Melon mania

Each year, strawberries appear surprisingly early in this part of France, and they are delicious. But the strawberries’ arrival tends to get the taste buds tingling and the mind racing forward to summer.

In turn, that leads to a symptom known medically as premature melonitis — the desire to buy a field-grown melon at the first hint of summer,  even though you’re pretty sure the melon actually won’t be any good.

My wife Jan and I were struck by a case of premature melonitis a few weeks ago, when we saw melons arranged attractively just outside a store in the neighbouring village of Cénac. The store advertises itself as offering lots of local, organic and farm-grown produce, so we figured that the melon would be delicious.

It was — provided that you enjoy munching on a turnip with a slight hint of melon flavour. In other words, we had bought too early.

But the Greater Daglan Area has now erupted into full-blown summer, and melon mania is gripping the GDA, with melon stands popping up on many of the major roads. And it’s no wonder, because ripe melons here are simply delicious.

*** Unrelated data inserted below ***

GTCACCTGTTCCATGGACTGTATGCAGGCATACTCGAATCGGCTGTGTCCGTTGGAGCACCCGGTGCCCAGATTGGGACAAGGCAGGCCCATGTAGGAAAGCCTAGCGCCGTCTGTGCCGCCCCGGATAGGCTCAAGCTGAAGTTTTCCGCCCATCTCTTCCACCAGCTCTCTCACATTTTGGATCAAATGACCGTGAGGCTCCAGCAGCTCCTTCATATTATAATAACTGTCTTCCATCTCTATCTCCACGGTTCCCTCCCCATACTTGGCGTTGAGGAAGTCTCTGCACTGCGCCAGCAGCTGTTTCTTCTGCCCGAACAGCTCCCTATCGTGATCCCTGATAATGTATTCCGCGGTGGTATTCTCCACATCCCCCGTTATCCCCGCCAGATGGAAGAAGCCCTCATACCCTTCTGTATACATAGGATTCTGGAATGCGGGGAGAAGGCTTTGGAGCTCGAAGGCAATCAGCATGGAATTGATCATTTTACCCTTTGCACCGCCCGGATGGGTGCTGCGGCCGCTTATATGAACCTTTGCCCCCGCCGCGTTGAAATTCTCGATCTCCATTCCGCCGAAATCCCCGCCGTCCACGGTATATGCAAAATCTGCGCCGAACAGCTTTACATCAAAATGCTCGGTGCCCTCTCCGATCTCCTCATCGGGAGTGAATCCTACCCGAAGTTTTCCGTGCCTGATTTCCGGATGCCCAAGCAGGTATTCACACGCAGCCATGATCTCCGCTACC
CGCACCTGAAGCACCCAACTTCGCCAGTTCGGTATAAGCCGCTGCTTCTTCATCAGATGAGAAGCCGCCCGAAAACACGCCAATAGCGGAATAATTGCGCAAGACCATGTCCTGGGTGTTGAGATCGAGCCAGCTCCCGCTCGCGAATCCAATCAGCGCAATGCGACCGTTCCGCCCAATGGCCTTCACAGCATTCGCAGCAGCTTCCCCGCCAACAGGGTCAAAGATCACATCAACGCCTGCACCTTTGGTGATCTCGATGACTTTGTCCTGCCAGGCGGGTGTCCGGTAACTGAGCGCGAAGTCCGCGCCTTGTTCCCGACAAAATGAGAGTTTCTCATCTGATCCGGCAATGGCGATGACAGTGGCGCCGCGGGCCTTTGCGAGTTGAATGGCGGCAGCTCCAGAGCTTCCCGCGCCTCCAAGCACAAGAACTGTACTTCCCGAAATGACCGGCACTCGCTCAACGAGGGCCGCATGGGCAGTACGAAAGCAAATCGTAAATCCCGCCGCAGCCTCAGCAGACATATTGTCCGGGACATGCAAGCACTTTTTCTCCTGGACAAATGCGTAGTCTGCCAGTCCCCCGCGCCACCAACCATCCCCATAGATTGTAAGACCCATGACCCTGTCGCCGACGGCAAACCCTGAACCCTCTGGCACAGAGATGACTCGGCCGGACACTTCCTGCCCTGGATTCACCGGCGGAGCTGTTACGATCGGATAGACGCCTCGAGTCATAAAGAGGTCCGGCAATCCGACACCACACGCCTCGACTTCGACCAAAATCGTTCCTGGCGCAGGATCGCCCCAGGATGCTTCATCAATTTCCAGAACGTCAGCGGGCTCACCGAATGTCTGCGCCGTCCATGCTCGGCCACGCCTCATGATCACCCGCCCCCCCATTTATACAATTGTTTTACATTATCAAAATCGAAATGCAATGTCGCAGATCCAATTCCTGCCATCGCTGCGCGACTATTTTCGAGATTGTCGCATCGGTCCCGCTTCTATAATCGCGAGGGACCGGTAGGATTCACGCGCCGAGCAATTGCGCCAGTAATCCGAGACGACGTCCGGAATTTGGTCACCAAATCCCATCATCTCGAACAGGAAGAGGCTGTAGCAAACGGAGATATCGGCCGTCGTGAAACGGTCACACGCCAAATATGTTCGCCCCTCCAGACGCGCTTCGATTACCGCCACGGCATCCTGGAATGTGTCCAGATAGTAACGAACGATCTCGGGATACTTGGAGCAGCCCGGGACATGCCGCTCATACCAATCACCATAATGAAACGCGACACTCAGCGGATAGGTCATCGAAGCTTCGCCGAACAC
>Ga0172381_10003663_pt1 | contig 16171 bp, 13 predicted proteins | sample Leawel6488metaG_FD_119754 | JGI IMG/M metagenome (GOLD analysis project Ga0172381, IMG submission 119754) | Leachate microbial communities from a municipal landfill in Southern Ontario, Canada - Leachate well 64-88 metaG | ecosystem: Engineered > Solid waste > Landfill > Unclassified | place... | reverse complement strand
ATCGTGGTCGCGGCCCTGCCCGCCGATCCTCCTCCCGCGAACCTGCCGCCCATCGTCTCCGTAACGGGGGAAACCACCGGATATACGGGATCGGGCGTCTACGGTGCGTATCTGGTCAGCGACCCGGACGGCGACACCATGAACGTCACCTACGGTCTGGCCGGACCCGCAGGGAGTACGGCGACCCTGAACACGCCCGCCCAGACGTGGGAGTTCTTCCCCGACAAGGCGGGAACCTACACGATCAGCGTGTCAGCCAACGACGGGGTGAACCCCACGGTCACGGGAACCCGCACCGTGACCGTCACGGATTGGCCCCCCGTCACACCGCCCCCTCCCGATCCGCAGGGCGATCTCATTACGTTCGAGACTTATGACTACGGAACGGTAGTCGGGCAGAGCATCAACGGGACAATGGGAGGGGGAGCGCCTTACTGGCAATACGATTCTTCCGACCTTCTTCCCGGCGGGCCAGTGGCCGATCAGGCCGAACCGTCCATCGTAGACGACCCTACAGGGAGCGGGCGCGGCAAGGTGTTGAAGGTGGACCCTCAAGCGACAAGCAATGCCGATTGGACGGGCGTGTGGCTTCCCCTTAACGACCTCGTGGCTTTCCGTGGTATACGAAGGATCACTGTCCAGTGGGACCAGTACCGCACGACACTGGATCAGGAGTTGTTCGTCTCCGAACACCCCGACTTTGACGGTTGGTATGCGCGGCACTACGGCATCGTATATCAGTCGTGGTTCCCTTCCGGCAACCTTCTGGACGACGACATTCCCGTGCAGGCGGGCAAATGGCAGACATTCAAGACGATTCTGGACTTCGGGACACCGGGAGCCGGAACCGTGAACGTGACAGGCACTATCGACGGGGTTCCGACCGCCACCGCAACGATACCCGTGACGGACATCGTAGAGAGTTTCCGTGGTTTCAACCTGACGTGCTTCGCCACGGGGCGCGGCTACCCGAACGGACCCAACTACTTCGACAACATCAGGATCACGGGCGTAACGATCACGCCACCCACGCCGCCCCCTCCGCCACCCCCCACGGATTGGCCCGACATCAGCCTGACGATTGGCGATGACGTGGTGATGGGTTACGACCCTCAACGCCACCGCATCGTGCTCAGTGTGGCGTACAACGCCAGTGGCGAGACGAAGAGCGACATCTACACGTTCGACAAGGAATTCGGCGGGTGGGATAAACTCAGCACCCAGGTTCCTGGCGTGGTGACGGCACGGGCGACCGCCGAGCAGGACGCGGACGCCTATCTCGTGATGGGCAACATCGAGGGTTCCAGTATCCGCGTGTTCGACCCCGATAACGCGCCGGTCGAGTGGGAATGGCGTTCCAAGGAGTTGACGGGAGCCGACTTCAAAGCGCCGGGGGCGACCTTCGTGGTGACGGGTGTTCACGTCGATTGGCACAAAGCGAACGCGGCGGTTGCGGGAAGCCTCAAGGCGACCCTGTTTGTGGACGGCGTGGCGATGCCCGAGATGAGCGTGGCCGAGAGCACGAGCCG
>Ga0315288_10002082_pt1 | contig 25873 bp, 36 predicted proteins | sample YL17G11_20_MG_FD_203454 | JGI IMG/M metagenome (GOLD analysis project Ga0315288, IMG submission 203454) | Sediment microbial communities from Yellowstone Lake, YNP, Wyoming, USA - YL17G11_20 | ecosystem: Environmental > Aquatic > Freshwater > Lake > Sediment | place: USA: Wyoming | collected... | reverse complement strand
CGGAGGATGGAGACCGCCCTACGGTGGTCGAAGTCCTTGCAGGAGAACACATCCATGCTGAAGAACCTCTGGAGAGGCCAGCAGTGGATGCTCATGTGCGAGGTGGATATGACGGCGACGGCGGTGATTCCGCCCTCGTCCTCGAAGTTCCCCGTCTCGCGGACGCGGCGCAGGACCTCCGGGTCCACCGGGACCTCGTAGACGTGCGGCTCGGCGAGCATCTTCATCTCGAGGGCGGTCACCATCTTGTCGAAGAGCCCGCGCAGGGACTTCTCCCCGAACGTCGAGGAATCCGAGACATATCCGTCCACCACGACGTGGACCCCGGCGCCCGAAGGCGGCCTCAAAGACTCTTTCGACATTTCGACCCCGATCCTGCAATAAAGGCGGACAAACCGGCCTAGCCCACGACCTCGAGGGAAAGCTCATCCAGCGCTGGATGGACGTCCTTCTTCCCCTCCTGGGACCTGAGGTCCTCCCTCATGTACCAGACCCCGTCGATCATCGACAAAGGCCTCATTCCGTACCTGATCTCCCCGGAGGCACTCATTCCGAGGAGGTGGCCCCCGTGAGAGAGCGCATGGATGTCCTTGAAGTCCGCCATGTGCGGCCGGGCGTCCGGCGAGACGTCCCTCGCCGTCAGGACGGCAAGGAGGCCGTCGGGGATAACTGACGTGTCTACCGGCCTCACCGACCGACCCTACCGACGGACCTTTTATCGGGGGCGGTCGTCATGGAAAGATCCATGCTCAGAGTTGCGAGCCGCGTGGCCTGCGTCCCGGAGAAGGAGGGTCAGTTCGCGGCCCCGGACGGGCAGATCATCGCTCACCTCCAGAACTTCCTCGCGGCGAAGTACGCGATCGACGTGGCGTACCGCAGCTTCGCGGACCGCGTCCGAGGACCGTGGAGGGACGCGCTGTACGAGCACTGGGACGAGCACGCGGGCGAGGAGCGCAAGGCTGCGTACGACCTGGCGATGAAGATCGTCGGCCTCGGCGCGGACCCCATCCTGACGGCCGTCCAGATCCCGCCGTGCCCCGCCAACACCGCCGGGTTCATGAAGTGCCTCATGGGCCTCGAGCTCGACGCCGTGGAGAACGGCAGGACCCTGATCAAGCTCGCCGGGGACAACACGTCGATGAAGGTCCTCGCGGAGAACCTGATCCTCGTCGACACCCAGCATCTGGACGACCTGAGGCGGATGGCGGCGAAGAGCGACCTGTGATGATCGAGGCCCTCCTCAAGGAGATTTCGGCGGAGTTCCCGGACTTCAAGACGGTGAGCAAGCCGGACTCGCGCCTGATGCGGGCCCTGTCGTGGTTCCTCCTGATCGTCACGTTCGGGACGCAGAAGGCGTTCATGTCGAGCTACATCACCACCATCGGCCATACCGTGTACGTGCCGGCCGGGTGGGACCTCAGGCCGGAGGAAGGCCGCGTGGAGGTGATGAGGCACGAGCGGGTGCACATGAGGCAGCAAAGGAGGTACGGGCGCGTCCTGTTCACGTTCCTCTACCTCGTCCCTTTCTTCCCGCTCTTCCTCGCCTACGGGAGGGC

The star of the show is the Charentais melon, a French variety of cantaloupe. As one gardening website put it: “The bright orange flesh is super sweet and very fragrant.” Fragrant is right — the scent is so sweet and musky and strong that we are sometimes taken aback once we open one up; often I make a special trip to the déchetterie (garbage depot) just to get the rinds out of our kitchen waste bin.

Here’s one we bought recently, sitting in a fruit-and-vegetable bowl in our kitchen:

A melon awaits the knife.

A melon awaits the knife.

For a look at that “bright orange flesh,” here it is, after Jan cut it in two halves:

Half a melon, juicy and fragrant.

Half a melon, juicy and fragrant.

What to do with the melons? Obviously you can scoop out little balls to make a fruit salad, or you can cut wedges for breakfast. One melon dish we particularly enjoy is melon and some sort of ham as a light dinner (since we tend to eat our large meal of the day at lunch); here’s a serving of the melon with Bayonne ham, for a recent dinner:

A perfect light dinner for us -- or an entrée for you.

A perfect light dinner for us — or an entrée for you.

If you’re coming to the GDA any time soon, be sure to buy at least one. You can find them at virtually any weekly market these days, or in supermarkets, or at roadside stands. They really are a special treat of southern France.

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This entry was posted in Agriculture in the Dordogne, Food, French food, Life in southwest France, Markets in France, Weather in the Dordogne and tagged , , , , , , , , , , . Bookmark the permalink.

2 Responses to Melon mania

  1. Double D's says:

    There is a regular infomercial that runs here and features the age reversing qualities of a certain melon that does not decay in France.

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